In general, agricultural Extension services in developing countries deal mainly with prosperous farmers concerned with crop and ruminant production systems. Therefore, the current knowledge base of how poultry production is integrated in the farming system is quite lacking (Bagnol, 2009).
Extension staff in developing countries are often male and lack adequate skills on gender integration in their day-to-day activities. Extension workers also have limited knowledge on poultry husbandry and are not aware that women have different perspectives about raising chickens than their male counterparts. In addition, village leaders, who make most of the decisions concerning the community, are almost exclusively men. Consequently, the activities, solutions, messages, and communication materials are often inappropriate to women farmers’ needs (Bagnol, 2009).
There is evidence that, globally, when women are the targets of Extension programming, the benefits are typically felt by both women and their children (Anandajayasekeram et al., 2008). If Extension services are to be useful to women, programming must consider the unique social, cultural, and economic contexts of women, and their program implementation must be adjusted accordingly (Diaz and Najjar, 2017). An overhaul of most Extension services in developing countries is necessary, in order to become more sensitive to issues of gender (Jafrey & Sulaiman, 2013b). Bagnol (2009) reported that women are often less exposed to Extension messages even when the messages are related to activities that the women oversee. For example, when study groups were separated into men and women, the women’s group had never heard of Newcastle disease vaccine, while the men’s group had. It cannot be assumed that, because men receive Extension training, the information trickles down to women.
Farmer Field Schools
Extension services are critical for addressing rural poverty since they involve farmers in agricultural knowledge systems (Davis et al, 2012). As such, Extension has a unique opportunity to use Farmer Field School (FFS) programs as a participatory method of learning, technology adaptation, and dissemination, where farmers conduct research, solve problems, and suggest solutions (Davis et al., 2012). With properly qualified Extension personnel, FFS programs can be an important practice to ensure Extension services are relevant to women. FFS programs increase productivity and incomes significantly more for women than men (Davis et al., 2012).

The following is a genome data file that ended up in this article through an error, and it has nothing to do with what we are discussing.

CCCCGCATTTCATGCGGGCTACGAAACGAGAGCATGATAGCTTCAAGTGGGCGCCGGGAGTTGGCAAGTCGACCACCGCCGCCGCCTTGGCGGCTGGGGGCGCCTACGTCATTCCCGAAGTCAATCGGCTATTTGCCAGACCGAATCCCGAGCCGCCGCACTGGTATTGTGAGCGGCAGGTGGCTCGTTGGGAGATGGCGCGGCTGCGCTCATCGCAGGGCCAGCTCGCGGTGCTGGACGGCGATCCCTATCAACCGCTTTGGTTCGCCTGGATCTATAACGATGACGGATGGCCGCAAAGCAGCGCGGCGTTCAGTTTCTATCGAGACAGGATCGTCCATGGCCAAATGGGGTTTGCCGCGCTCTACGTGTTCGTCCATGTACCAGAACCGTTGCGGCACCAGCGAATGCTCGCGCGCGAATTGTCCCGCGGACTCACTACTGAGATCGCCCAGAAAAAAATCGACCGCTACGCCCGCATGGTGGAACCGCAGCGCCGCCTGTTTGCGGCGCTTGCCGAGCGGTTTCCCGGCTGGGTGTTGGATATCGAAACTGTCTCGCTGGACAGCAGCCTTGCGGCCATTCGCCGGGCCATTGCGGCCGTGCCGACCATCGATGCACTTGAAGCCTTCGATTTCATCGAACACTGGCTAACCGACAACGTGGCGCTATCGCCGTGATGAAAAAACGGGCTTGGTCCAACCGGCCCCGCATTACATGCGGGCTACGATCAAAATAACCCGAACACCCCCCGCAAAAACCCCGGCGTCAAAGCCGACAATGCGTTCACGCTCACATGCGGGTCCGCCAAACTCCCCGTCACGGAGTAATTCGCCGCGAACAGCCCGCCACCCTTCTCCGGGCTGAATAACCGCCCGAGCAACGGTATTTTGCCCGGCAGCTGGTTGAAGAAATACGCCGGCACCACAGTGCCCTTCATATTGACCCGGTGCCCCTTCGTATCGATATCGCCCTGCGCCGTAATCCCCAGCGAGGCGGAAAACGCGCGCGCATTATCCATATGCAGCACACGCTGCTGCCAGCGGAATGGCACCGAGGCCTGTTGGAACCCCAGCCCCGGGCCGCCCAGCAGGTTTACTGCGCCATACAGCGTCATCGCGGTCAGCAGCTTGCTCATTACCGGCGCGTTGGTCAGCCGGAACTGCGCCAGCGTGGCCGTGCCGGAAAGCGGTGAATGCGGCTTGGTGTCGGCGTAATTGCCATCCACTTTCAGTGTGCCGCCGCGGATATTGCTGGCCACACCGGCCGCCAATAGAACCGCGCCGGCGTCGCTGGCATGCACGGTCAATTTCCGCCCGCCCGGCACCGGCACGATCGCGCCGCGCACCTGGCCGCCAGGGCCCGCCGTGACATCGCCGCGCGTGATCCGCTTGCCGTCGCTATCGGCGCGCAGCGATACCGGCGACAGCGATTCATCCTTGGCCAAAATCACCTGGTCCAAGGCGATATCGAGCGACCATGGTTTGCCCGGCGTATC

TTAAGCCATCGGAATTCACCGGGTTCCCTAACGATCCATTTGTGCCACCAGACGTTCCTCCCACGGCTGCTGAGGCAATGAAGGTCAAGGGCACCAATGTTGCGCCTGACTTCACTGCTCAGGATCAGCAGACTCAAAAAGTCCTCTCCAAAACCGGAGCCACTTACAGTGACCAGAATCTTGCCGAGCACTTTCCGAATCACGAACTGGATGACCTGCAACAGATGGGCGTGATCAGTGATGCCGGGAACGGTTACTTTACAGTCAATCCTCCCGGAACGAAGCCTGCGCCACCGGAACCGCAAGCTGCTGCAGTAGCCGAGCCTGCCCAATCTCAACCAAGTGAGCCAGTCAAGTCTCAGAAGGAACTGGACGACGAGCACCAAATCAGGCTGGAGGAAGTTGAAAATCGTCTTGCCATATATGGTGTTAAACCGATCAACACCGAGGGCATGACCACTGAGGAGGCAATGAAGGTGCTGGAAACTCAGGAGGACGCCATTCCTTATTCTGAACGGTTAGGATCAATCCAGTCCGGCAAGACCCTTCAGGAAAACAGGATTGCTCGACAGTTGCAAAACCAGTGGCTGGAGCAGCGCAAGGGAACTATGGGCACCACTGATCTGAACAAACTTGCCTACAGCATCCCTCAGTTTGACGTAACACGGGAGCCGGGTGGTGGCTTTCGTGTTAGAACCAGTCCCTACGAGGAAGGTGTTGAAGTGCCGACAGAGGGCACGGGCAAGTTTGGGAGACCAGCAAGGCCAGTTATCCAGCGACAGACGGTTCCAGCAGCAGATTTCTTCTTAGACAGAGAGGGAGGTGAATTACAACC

Farmer Field School is a Food and Agriculture Organization (FAO) approach, started in Asia in the late 1980s, based on people-centered learning that is now being implemented in over 90 countries around the world. FFS activities are anchored in non-formal adult education approaches, making FFS programs ideal for Extension programming efforts. FFS programs enable learning through direct experience, integrating scientific insights into local knowledge systems. However, a critical element of quality FFS programs is the training of facilitators who direct the FFS process. Facilitators often are Extension workers, farmer organization staff, and farmers themselves. Some FFS programs focus on training local farmers as facilitators, which may lead to higher levels of success as farmers are motivated to return home with useful skills and knowledge to share with their home village.
Because Extension services in developing countries are often designed with men in mind, Farnworth and Colverson (2015) proposed a “gender transformative Extension and advisory facilitation system,” based on creating knowledge with farmers rather than disseminating knowledge to them, with the ultimate goal of reaching gender equality. As such, combining existing innovative approaches to gender and agricultural Extension, such as working with existing social structures in order to transform them and including men in the process to develop collaborative relations, can help create effective approaches to a gender-transformative Extension and advisory facilitation system (Farnworth and Colverson, 2015).
Different Extension Approaches
Many developing countries around the world rely on small-scale agriculture, even though it has not met its full potential in many locations. One reason is that there are limits on finite resources such as land and water. Another is a lack of smallholder training programs by Extension services (particularly where women are concerned) or, perhaps more importantly (especially in the case of chicken production), training that is inappropriate for the audience (i.e., programming delivered to men when women are raising the chickens).